Monday, March 3, 2014

Marriage: A Package Deal

My dad can fix anything.
I don't think I've ever seen him faced with a problem that he couldn't fix.
And he refuses to give up,
no matter how much effort it may take.
He is very good at seeing where problems are
and then taking the necessary measures to solve them.
As one associate said, "If you ever want something done, just tell Scott White it's impossible."

That quality is one of the things my mom loves so much about him.
And yet, that very same quality is one of the very most difficult things to embrace.
According to her, "It's not so fun when the thing that needs fixing is me."
Ironic, isn't it, that the very thing she loves so much
is the same thing that has potential to cause some discord?

She calls this concept the "package deal."


I'm not sure when the first time was that she shared this principle with me--

more than likely it was a culmination of little messages shared as I grew
combined with behaviors I observed in my parents' relationship.
But I know, as I entered into marriage as a naive nineteen-year-old,
that the "package deal" concept was not far from the surface of my mind.

And slowly but surely, I began to understand what she meant more fully.

I saw that my husband's incredible generosity I admired so much

meant that he would donate a bit more than we could afford to worthy causes.
I saw that his unsurpassed work ethic meant that there would be many lonely hours
spent at home as he progressed through graduate school, working 6 days each week
from the wee hours of the morning until late into the night.
I saw that his great love and concern for others meant that distressing stories in the news
would upset him greatly for days at a time.

And I began to see it in myself.


I saw that my fixation on a neat and tidy home meant that I experienced

flashes of irritation at dishes left in the sink.
I saw that my strong-willed nature meant that it was very hard to change my opinions--
even when sometimes they needed to be changed.
I saw that my sensitivity to others' feelings meant
that sometimes I was overly sensitive myself.

And yet, as we became more acquainted with one another's strengths and weaknesses,

we were able to avoid tension because we understood that marriage is a package deal.
We knew that our biggest weaknesses were likely the flip-side of great strengths,
manifested in moments of imperfection.
We saw that we could choose to dwell on our faults
or focus on the attributes that drew us to one another.
We learned that we could practice patience and tolerance
as we journey through life's challenges
or we could resort to frustration and anger.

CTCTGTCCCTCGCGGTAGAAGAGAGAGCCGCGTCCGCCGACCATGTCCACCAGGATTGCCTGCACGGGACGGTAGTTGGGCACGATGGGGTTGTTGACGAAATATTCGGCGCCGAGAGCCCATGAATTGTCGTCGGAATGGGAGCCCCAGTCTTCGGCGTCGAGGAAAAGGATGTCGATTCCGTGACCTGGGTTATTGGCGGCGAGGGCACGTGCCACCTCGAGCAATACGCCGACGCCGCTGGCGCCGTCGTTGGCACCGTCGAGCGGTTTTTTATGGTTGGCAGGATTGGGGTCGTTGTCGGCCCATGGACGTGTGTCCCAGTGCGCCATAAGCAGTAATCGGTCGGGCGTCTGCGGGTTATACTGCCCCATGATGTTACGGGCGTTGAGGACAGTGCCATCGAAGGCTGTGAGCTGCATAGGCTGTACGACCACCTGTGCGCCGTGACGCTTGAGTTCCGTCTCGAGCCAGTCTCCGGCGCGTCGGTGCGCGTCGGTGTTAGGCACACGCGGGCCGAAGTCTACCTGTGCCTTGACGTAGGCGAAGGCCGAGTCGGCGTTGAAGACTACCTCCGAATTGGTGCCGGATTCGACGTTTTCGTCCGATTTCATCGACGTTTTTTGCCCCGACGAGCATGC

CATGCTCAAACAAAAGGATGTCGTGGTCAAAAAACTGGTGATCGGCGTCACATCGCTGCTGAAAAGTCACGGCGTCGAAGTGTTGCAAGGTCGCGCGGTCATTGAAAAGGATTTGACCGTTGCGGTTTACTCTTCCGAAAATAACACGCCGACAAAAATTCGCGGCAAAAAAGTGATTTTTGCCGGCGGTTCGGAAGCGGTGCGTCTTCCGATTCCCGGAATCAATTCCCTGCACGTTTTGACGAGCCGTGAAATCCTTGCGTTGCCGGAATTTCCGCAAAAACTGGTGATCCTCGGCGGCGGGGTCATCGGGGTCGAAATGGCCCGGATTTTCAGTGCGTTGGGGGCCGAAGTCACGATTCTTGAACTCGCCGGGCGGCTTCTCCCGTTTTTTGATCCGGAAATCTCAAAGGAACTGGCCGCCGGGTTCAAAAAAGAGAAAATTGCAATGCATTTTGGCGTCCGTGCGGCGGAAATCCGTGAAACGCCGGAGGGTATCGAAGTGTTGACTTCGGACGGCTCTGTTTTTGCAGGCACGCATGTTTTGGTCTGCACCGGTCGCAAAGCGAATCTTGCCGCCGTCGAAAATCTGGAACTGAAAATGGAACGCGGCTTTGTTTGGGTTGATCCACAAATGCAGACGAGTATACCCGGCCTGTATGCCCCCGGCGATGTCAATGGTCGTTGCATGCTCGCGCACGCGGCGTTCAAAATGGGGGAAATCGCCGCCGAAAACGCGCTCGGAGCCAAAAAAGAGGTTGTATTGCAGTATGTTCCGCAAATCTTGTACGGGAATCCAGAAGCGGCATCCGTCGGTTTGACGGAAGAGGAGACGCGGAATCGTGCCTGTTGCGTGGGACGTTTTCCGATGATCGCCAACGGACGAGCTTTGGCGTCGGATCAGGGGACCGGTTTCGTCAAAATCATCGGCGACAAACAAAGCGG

We began to apply the principle to other relationships.

We came to recognize that our 4-year-old's social nature we love so much
is the cause of his following me around the house asking endless questions
and telling long, drawn-out stories all day long.
We saw that demanding co-workers make the same demands of themselves,
and are very successful as a result.
We observed that acquaintances who have little regard for rules
are also incredibly accepting and non-judgmental.

And while there are certainly situations we need to resolve together,
as we work toward perfection we can choose to remember the positive
and set aside the negative.

Because maybe your husband's temper is wrapped up in his desire to stand up for what he believes in.

Maybe your wife is overly emotional because she puts her whole heart into everything she does.
Maybe your dad's overprotectiveness is driven by his admirable sense of the duty he has to watch over his family.
Maybe your co-worker's stand-offishness is the flip-side of her ability to focus on the work at hand.
Maybe your child's stubborn streak is a manifestation of his determination to overcome obstacles.

We all have weaknesses.

We all have strengths.
We choose where to direct our focus.
And our focus determines our contentment.

10 comments:

  1. I really enjoyed this! So profound and so true. Thanks for sharing. :) Love Aunt Cindi

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  2. Well written and well said! Loved the jewels of truth and reality that you shared.

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  3. Kailyn; I find your words filled with a wisdom beyond your years! So very insightful and true! Thank you so very much for sharing your very correct insights!

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  4. I love this!!! It was exactly what I needed to read this morning :) Thanks for sharing it!

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  5. Wonderful. Thinking about this very thing yesterday.

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  6. Wow! What a concept. You've really opened my eyes to look at my husband's weaknesses in a different light. I want to go through everything I maybe don't like so much in him and find the positive flip-side! Thanks for posting this!

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  7. I think I'll have to keep this saved somewhere and reference it at least monthly! Thank you for putting into words what we've each glimpsed but not been able to grasp. Beautifully written.

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  8. Thanks to all of you for taking the time to stop by. I hope this affects your relationships the same way it has mine! I'm grateful I received this advice early on in life!

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  9. Love this concept Kaitlyn. Your mom and I often discussed it in the early years of our marriages. It is so true, and has seen me through so many years! Love you! Aunt Nette

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